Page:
Complied By Binumon Joseph, Registered Physiotherapist

Upper crossed syndrome refers to a particular configuration of overlapping overactive and under-active muscle groups in the neck, chest, and shoulders. Typically, poor posture causes the syndrome, including the forward head posture, which occurs when people use electronic devices, read, and drive. Those with upper crossed syndrome usually have the same or similar set of postural irregularities that people may describe as slouching. Many different stretching and strengthening exercises exist that usually offer relief for symptoms of upper crossed syndrome.

Fast facts on upper crossed syndromeCommon causes include a hunched over posture, often an effect of repetitive tasks, such as computer use and office work.Symptoms include neck and back stiffness or aches.Exercises are the main treatment and can help strengthen the weakened muscles of the syndrome.It is not usually serious, but chronic issues of pain and damage to the muscles may mean treatment is usually wise.
With upper crossed syndrome the muscles of the shoulders, neck, and chest have become deformed.
Specifically, the back muscles of the neck and shoulders (upper trapezius, and levator scapula) become extremely overactive and strained. The muscles in the front of the chest (the major and minor pectoralis muscles) become shortened and tight. As a result of these overactive muscles, the surrounding counter muscles become underused and weakened. In upper crossed syndrome, this causes weak muscles in the front of the neck (cervical flexor muscles) and in the lower shoulders (rhomboid and lower trapezius muscles). The condition gets its name from the “x” shape that develops when regions of overactive and under-active muscles overlap.

Poor posture can be a cause of upper crossed syndrome.
Different movements can cause upper crossed syndrome, but most cases develop through poor posture, specifically sitting or standing with the head forward for prolonged periods. Activities that promote this postural position include:computer and laptop usedrivingwatching TVcellphone browsing, texting, app, or game usereadingbikingIn some cases, injury or congenital disabilities may also contribute to the development or creation of the condition.

Common characteristics of upper crossed syndrome include:the head is consistently or often in a forward positioninward curvature in the portion of the spine containing the neck (increased cervical lordosis)outward curvature in the part of the spine that includes the upper back, shoulders, and chest (increased thoracic kyphosis)elevated, protracted, or rounded shoulders, where the muscles are in a continuous state of being pulled or stretched forwardthe visible portion of the shoulder blade sits out instead of laying flat (scapula winging)The deformed muscles associated with upper cross syndrome put stress on the surrounding muscles, tendons, bones, and joints, causing most people develop symptoms that include:headacheneck painstrain in the back of the neck and often a weakness in the frontchest pain and tightnesspain in the upper back, especially the shoulderssore shoulder bladespain in the jawstirednessdifficulty sitting, reading, and watching TVdriving for more than a short period because of pain or muscle tightness or sorenessrestricted range of motion in the neck or shouldersnumbness, tingling, and pain in the upper armspain and reduced range of motion in the ribslower back painExercises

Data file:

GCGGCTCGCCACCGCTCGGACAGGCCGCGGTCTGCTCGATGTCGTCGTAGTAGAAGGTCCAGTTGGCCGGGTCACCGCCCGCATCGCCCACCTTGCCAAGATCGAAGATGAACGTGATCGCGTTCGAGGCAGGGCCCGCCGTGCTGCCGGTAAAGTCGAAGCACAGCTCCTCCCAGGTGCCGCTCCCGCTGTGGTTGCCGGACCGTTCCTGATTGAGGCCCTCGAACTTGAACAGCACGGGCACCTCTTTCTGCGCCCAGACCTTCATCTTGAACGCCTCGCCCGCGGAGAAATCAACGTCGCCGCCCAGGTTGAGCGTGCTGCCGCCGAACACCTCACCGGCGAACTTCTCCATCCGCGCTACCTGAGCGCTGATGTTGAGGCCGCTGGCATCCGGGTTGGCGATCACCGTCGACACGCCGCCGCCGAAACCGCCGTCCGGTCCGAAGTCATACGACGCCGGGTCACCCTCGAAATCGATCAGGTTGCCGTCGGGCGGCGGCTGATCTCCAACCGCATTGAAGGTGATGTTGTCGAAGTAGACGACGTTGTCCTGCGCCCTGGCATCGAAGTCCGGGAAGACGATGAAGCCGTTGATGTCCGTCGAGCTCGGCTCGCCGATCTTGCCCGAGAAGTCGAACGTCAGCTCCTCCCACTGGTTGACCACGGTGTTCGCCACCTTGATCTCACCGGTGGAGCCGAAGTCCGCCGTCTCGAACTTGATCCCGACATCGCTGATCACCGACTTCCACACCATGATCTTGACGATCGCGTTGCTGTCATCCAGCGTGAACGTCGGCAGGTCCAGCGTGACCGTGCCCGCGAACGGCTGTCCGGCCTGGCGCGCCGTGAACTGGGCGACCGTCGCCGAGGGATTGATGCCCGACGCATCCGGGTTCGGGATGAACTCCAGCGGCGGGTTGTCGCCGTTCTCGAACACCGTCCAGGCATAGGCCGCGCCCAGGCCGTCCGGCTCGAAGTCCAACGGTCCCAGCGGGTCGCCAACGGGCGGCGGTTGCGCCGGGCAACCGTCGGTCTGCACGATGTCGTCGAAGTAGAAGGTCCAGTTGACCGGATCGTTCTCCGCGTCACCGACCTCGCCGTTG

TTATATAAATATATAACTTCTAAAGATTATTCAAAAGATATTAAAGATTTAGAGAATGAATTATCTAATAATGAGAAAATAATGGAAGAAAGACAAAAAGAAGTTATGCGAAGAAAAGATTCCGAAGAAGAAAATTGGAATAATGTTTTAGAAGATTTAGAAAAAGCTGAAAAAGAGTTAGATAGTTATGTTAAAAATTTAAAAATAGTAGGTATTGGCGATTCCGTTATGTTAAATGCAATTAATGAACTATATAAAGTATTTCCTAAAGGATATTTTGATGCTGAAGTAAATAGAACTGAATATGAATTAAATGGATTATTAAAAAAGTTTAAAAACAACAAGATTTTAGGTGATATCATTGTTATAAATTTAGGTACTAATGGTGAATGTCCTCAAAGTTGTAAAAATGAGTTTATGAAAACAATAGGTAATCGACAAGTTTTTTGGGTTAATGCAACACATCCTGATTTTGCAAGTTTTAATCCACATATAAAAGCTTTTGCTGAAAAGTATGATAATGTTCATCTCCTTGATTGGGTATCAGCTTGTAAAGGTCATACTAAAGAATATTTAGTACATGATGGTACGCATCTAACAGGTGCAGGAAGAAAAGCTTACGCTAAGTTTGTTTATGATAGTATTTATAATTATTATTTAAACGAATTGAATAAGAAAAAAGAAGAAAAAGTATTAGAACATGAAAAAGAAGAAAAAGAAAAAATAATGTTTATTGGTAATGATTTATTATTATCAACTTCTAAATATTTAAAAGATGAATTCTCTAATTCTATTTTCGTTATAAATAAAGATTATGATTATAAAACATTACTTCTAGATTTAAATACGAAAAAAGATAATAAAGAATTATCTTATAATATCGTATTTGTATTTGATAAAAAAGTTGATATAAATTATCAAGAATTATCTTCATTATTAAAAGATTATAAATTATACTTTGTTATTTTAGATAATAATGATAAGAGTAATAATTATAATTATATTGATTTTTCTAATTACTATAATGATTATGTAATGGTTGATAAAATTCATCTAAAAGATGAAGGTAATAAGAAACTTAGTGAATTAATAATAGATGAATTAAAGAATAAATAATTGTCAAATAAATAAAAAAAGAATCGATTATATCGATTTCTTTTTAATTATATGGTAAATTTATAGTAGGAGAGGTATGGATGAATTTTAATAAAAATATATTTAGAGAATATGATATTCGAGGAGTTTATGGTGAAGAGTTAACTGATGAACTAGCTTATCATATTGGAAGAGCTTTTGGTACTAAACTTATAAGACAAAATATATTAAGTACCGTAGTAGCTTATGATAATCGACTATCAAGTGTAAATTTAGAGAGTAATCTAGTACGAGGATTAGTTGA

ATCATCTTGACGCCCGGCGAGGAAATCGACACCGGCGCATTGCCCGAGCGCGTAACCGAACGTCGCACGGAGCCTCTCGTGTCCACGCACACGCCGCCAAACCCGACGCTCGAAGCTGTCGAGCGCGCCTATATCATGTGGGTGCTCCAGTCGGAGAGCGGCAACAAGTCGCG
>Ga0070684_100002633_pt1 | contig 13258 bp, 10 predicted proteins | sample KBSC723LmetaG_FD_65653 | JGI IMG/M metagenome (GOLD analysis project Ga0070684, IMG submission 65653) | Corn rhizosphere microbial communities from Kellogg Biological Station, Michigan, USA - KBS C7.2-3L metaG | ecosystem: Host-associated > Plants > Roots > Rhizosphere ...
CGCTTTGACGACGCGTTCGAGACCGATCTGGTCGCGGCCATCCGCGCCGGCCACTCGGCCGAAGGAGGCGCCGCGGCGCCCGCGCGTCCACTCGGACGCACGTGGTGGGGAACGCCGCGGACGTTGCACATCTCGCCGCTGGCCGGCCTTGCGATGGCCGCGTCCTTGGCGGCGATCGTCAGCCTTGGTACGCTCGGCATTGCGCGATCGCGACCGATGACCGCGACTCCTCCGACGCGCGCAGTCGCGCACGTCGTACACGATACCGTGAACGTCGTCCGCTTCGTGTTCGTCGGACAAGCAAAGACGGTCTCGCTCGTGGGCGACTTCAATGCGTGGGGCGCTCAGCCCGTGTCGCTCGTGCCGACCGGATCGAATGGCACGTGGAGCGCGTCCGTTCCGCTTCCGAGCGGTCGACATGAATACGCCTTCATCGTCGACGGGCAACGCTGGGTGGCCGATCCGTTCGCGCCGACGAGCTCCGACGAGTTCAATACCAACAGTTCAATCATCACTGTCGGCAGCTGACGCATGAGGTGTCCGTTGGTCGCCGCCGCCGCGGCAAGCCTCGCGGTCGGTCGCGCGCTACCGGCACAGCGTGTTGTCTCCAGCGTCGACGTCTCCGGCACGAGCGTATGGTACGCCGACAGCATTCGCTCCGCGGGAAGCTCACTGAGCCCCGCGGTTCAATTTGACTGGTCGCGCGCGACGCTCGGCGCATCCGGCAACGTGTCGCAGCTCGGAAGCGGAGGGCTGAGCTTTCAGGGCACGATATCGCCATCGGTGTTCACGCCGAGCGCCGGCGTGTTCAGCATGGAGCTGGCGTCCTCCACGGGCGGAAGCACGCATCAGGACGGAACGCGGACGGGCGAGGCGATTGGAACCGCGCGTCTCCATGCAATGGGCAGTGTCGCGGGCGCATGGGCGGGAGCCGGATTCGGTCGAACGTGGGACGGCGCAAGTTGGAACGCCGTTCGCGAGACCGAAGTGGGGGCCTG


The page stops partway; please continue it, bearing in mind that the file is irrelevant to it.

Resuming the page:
The best way to treat upper crossed syndrome is through exercise and postural changes. Though some people may feel a lot of discomfort when stretching, it is important that they attempt some form of gentle exercise as restricting activity can cause stiffness and soreness.
People must ensure they warm up their tissues before exercising, either with gradual, gentle motions or by having a warm bath or shower. Begin all exercises gently and build up slowly.
The best way to prevent and treat upper crossed syndrome is to avoid activities that require stretching the head forward for extended periods of time.
Other tips for preventing upper crossed syndrome include:limiting time spent watching TV, reading, using laptops and computers, or drivingtaking breaks every 15-20 minutes while sitting or engaging in problem activitiesgetting enough cardiovascular exercise, ideally 30 minutes daily from low-impact activities, such as walking or swimmingbeing aware of motions, movements, or activities that worsen symptoms and avoiding them for as long as discomfort continuesdoing stretches that target sore muscles of the back neck, shoulders, and chestdoing strengthening exercises to target weakened muscles in the upper front neck and lower shouldersmaking sure the steering wheel, book, TV, or computer screen is sitting at eye levelusing a lumbar roll in chairsusing a headset for long telephone calls or transcribingusing a single pillow that retains its shape
Correcting or practicing proper posture is also an important part of avoiding and treating upper crossed syndrome.